Ukraine crisis creates high-level tensions in UK
Senior officers in the armed forces and ministers have been at loggerheads about the implications of the Ukraine crisis for Britain's defence.
I've learned that Philip Hammond, as defence secretary, threatened one officer, General Sir Richard Shirreff, with disciplinary action after he gave an interview in March suggesting the armed forces were not capable of meeting this new challenge.
Gen Shirreff, who was the outgoing deputy supreme commander of Nato at the time, said Russia's actions in Ukraine were a "paradigm shift" that required Britain to "prioritise defence".
When the general said much the same to the House of Commons defence committee in July, Mr Hammond dismissed it, arguing "[Gen Shirreff] can speak only for himself but he does not speak for the department".
The committee published a report on Thursday in which it sided with the general, saying: "Nato is currently not well prepared for a Russian threat to a Nato member state."
New alliances amid Middle East chaos
The great hope of the Arab Spring that began more than three years ago was that democracy and stability would break out across the Middle East.
It didn't happen. Instead there has been turmoil and bloodshed, with an elected leader turfed out in Egypt, Libya apparently disintegrating and a new jihadist group, Isis, capturing swathes of Iraq and Syria.
Iraq crisis: Where next in the struggle for the country?
For much of last week the battle for Iraq entered a kind of strategic pause, in which both sides attempted to adjust to the capture of Mosul and Tikrit by Isis and prepare their next move.
Over the past couple of days it has become clear this lull is over and that it is Iraqi Prime Minister Nouri al-Maliki's opponents who have got their act together first.
What does D-Day really mean to the mix of people in Normandy?
There are many commemorations of D-Day going on, from official to public, or those of the veterans themselves, and the scale of it all is perplexing.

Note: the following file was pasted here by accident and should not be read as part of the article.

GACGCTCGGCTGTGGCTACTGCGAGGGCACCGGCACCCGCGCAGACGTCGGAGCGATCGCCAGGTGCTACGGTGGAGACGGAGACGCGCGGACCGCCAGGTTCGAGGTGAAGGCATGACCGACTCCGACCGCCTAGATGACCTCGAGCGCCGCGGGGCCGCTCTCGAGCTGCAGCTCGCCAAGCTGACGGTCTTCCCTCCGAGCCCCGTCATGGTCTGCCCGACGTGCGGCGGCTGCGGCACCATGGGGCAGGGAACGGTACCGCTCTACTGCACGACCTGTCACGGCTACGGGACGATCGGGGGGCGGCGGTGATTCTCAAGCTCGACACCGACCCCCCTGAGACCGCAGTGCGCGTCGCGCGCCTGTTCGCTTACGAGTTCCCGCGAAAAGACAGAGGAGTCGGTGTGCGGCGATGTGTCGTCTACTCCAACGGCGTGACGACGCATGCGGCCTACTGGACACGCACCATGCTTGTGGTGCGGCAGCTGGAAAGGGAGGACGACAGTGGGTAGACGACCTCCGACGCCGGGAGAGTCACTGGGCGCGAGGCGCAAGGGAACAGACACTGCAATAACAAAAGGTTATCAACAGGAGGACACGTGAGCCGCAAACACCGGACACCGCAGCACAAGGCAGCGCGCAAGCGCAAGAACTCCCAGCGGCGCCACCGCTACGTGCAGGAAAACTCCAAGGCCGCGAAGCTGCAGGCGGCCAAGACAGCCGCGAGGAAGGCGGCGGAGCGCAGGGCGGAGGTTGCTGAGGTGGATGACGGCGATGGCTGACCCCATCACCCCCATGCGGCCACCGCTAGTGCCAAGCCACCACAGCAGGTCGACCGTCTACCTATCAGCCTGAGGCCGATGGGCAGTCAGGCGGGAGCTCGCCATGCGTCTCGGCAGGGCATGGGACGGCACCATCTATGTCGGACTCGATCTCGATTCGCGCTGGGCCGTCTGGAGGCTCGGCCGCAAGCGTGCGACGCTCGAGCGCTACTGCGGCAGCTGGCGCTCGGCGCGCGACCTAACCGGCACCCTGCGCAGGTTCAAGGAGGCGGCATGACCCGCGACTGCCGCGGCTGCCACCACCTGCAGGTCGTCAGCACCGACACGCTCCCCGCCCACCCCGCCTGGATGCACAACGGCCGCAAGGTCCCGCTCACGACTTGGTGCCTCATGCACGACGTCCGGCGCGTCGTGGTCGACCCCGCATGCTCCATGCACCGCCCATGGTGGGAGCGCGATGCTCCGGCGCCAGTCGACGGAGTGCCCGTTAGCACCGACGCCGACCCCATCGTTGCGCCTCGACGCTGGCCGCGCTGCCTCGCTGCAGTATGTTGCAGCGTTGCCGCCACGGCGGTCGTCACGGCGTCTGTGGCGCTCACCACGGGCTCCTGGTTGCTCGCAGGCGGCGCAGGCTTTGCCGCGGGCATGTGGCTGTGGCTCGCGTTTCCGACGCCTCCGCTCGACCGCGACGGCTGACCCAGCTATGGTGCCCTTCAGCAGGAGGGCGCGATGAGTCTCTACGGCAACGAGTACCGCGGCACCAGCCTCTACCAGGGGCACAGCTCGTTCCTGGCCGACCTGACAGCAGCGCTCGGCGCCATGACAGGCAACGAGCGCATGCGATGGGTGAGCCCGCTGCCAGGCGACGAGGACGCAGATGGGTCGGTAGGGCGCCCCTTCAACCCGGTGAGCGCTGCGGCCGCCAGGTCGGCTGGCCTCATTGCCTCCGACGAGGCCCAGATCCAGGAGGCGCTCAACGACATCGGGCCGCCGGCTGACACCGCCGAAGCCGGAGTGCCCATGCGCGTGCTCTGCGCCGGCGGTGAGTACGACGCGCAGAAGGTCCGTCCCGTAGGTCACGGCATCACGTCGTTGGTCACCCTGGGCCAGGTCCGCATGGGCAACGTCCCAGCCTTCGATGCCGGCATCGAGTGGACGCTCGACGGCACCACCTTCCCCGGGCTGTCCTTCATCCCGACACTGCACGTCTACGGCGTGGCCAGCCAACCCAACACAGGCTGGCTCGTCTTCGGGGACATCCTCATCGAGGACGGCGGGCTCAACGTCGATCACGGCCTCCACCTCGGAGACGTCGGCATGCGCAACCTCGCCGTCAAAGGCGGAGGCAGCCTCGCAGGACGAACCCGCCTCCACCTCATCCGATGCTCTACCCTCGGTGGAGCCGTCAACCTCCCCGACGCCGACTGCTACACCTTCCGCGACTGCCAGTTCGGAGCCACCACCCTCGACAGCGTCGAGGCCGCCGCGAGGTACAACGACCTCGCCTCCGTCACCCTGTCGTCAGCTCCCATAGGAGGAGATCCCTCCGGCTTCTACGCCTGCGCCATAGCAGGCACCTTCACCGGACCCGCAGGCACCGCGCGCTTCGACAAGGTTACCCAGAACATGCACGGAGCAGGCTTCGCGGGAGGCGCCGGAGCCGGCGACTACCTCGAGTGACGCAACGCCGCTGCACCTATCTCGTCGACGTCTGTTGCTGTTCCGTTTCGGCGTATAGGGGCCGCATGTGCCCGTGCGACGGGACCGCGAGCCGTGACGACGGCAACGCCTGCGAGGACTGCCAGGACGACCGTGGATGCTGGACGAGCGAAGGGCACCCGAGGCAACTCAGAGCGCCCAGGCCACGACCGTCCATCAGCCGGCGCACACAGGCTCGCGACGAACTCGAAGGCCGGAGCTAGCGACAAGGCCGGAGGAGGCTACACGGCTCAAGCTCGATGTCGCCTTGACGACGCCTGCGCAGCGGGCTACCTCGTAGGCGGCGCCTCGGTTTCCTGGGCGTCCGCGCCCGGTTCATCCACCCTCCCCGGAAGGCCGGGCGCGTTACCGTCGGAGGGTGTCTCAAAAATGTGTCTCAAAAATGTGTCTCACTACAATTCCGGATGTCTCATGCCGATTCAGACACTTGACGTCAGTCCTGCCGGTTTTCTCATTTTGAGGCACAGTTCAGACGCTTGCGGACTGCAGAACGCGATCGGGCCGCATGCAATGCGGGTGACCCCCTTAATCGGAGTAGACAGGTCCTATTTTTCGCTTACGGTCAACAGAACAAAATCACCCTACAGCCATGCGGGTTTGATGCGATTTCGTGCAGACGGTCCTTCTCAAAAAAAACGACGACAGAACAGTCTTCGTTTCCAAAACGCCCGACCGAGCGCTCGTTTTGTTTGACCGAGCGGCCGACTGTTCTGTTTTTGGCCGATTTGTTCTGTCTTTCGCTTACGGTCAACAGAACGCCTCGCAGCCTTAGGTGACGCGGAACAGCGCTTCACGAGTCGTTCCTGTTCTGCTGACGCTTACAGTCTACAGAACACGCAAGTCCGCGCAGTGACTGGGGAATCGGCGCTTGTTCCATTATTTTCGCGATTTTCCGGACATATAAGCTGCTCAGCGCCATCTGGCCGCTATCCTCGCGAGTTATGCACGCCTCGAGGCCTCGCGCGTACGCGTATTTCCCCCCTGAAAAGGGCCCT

These events have drawn hundreds of thousands of people to the Normandy beaches, all outwardly here for the same reason, but actually taking away very different things.
Powerful emotions stirring in Russia's 'divided nation'
In 1993, during a filming trip to Tajikistan, we chanced upon an extraordinary and disturbing scene.
Hundreds of Russians were huddling in railway cattle trucks, in sub-zero temperatures, desperate to escape the civil war ravaging a newly independent Soviet republic.
Ukraine crisis: West faces election nightmare
As the days pass without an overt, large-scale, Russian military intervention in eastern Ukraine, Western leaders are focusing increasingly on another nightmare scenario - that elections planned for 25 May will not be able to take place.
The nervousness about this possibility among US and EU politicians stems from a knowledge that despite their vocal support for the interim authorities in Ukraine, they are in fact, as Russian statements never cease to point out, an unelected group who seized power.
Ukraine crisis: Is this Cold War Two?
We overdo the talk of turning points and milestones in covering summits, but, when it comes to the G7 at The Hague, it's very hard to see it in any other terms.
Events in Ukraine have profoundly changed Western perceptions towards Russia and it's very hard to envisage any rapid return to business as usual.
Revisiting Baghdad: How bad are the sectarian tensions?
Conventional wisdom holds that the sectarian currents sweeping through the Middle East are turning Iraq once more into a battleground, and gains made by the Shia-dominated government of Nouri al-Maliki are at risk as the grim ticker of violent death chatters once more into life.
Sunni extremists, from the so-called Islamic State of Iraq and the Levant (ISIS), have staged risings in those notorious trouble-spots of the anti-American insurgency of several years ago, Ramadi and Fallujah.